Published :2018-011-07T11:57:35+00:00

    About "Neil S. Plakcy"

      • Neil S. Plakcy

        Neil Plakcy is an acclaimed author of cozy mysteries the Golden Retriever Mystery series as well as gay mysteries, M M romance and gay erotica.A journalist, book reviewer and college professor, he is also a frequent contributor to gay anthologies.A three time finalist for the Lambda Literary award, he teaches at writers conferences and can often be found walking his two golden retrievers.


    1. Mahu by Neil Plakcy – The thing I liked best about Plakcy’s detective Kimo, was also one of the things that subsequently pissed me off at the same time: his self-loathing and antiquated idea’s of what it meant to be a gay man. Granted, he’s just coming out of the closet, and not exactly willingly either, but I found myself wanting to help him one minute, tease and taunt him for being so socially inept the next, before finally wishing I could smack him upside the head already! He was a to [...]

    2. Plakcy writes in a subdued casual style and I easily found myself inside Kimo’s head living with him the daunting new path he has chosen to undertake. He has struggled with being gay his whole life and is now ready to accept it and out himself. But he still has no idea how to be gay and is in the process of working this out whilst dealing with his well founded fear of loosing his life as he knows it. As he begins showing his secret he learns that we all have secrets and how certain things give [...]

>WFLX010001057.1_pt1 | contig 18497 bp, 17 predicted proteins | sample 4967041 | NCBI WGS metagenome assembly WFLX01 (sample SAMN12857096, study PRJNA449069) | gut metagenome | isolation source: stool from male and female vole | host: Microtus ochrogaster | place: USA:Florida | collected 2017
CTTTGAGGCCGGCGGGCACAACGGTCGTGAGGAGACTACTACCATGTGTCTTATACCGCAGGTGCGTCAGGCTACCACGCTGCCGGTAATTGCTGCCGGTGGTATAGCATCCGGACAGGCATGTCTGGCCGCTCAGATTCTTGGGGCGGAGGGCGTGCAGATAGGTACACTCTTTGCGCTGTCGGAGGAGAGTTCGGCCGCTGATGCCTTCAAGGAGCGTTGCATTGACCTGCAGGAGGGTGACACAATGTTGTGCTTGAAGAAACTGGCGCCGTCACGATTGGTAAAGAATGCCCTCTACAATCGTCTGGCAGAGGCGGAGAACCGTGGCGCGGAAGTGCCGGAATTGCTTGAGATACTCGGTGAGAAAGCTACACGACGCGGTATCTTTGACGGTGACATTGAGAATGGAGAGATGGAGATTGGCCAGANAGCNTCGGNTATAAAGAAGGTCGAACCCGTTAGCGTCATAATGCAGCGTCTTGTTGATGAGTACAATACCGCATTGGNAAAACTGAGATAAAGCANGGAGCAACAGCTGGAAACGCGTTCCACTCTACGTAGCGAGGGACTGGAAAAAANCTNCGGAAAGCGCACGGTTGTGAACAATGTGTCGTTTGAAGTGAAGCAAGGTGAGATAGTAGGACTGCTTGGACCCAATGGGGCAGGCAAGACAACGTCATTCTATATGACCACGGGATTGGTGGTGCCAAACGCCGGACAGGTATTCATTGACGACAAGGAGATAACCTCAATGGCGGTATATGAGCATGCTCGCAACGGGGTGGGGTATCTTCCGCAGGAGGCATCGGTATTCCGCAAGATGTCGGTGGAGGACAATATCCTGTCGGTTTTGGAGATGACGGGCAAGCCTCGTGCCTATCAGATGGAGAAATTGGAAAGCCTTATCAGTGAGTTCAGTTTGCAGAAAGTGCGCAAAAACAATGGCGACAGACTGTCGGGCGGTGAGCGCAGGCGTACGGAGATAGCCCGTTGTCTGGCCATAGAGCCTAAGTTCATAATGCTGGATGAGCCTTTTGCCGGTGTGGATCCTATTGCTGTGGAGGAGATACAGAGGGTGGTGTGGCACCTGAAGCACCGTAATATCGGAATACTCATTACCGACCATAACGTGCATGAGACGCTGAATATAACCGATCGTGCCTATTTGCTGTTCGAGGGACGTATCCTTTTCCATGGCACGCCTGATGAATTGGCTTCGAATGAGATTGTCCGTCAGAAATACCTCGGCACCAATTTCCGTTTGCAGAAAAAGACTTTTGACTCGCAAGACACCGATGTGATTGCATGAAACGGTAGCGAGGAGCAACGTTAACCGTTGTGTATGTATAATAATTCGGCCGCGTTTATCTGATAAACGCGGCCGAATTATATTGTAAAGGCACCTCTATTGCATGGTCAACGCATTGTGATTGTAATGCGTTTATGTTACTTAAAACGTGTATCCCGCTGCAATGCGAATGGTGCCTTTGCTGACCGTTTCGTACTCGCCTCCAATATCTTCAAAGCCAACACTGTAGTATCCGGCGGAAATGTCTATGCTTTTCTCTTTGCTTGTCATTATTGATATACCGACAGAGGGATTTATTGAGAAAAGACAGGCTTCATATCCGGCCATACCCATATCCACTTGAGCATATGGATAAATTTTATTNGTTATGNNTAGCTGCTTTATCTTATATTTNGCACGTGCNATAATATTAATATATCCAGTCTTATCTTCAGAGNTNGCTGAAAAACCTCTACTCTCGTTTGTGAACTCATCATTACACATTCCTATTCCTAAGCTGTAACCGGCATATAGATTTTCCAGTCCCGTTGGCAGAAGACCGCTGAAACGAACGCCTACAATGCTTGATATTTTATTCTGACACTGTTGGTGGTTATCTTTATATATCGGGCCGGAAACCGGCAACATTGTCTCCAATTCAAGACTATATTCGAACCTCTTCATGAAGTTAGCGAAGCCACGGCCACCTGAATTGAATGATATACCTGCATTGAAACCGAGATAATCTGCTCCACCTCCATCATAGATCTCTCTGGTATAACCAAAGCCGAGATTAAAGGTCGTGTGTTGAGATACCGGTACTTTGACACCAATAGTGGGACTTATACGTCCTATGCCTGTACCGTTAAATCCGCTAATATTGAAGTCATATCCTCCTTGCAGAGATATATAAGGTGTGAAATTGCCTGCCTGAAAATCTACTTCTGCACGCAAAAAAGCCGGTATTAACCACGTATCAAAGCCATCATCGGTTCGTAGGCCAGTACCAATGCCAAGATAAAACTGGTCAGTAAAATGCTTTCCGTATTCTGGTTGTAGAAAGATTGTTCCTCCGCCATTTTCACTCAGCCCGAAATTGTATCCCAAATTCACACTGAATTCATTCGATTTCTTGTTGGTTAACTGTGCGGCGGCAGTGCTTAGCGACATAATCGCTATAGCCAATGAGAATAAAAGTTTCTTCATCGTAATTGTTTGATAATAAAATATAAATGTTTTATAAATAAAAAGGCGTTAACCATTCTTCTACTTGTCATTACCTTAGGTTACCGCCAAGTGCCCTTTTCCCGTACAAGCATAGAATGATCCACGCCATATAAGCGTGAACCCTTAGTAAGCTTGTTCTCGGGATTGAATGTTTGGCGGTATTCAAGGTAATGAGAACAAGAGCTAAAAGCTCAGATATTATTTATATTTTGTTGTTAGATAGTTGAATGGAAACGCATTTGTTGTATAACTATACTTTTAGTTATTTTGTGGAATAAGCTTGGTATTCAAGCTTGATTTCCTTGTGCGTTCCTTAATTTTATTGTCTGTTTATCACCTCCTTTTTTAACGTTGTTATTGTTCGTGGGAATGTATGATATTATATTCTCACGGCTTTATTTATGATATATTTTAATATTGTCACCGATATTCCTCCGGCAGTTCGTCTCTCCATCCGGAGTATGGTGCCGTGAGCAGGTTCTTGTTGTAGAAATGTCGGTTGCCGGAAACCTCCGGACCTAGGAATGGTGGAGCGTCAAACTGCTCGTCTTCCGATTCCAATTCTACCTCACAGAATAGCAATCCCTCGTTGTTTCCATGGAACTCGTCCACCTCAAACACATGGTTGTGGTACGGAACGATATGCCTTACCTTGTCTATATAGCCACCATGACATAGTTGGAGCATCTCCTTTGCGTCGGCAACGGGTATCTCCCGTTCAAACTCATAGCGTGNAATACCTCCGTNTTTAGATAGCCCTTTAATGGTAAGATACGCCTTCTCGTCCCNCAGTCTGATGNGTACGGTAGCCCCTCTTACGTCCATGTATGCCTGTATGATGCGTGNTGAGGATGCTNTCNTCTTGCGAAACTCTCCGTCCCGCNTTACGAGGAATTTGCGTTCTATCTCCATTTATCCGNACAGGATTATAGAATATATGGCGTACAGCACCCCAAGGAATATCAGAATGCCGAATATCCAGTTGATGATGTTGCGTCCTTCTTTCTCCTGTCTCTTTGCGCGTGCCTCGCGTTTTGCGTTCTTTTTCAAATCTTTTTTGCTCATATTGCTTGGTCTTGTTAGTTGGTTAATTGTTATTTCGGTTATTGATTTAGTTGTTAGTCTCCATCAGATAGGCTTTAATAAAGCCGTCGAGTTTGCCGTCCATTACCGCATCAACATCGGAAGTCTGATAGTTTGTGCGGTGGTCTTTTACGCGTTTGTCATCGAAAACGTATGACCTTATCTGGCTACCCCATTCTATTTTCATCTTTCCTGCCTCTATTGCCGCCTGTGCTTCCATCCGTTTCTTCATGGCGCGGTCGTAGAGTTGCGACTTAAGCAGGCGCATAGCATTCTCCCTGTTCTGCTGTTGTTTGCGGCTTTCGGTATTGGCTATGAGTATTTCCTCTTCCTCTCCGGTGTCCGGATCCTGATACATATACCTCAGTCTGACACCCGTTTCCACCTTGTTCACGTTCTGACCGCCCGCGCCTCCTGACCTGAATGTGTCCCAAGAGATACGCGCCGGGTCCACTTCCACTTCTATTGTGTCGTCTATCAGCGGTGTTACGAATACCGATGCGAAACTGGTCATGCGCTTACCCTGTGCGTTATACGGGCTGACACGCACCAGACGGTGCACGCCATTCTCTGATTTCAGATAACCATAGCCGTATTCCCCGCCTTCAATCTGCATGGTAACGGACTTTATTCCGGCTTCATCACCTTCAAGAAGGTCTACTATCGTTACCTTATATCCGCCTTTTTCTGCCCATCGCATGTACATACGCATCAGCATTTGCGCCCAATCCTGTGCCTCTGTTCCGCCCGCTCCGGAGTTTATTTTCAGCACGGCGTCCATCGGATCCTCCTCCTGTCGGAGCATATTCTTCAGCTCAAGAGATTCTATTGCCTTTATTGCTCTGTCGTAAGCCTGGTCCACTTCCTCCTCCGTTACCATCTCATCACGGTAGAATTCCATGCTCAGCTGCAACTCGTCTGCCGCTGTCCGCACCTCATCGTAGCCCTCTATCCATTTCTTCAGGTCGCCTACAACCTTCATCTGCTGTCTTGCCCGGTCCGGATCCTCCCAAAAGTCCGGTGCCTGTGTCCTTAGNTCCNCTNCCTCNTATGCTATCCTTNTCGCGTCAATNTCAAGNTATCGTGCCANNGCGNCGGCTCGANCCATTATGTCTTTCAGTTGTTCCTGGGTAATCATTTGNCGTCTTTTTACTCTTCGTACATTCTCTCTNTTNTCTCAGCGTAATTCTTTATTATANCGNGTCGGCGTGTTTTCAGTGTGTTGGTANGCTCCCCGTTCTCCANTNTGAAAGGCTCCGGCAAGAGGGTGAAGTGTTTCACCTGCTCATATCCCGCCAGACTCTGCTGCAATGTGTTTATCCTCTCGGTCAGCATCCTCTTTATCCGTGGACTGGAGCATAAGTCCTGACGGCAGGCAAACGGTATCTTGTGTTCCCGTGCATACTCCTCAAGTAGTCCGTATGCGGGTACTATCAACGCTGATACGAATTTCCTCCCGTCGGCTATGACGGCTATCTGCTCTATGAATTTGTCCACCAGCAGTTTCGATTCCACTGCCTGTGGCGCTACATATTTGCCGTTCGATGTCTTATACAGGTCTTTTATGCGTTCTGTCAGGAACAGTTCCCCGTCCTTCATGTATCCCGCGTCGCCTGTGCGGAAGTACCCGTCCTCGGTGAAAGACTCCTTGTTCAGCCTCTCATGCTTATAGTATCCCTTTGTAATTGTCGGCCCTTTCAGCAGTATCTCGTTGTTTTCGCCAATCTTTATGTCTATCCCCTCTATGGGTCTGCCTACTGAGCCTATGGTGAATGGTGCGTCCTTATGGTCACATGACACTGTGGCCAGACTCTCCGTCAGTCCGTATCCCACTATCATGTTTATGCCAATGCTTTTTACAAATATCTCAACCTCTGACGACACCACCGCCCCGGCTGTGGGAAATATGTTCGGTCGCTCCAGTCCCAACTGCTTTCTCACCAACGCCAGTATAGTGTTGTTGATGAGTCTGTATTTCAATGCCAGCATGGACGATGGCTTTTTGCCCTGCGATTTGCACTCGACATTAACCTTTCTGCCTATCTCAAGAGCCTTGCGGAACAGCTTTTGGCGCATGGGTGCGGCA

3. Divided on this one. The writing is very good and Plakcy has clearly researched the Hawaiian location and police procedures. There's lots of details here and it feels realistic but at the same time the delivery is very factual, matter-of-fact, we're taken through the procedures rather than living them. Sometimes I found the Hawaii terms/details overwhelmed the narrative.It's with Kimo's family that the most emotion lies. It's real and raw. His brother's anger, his parents confused loyalty, his c [...]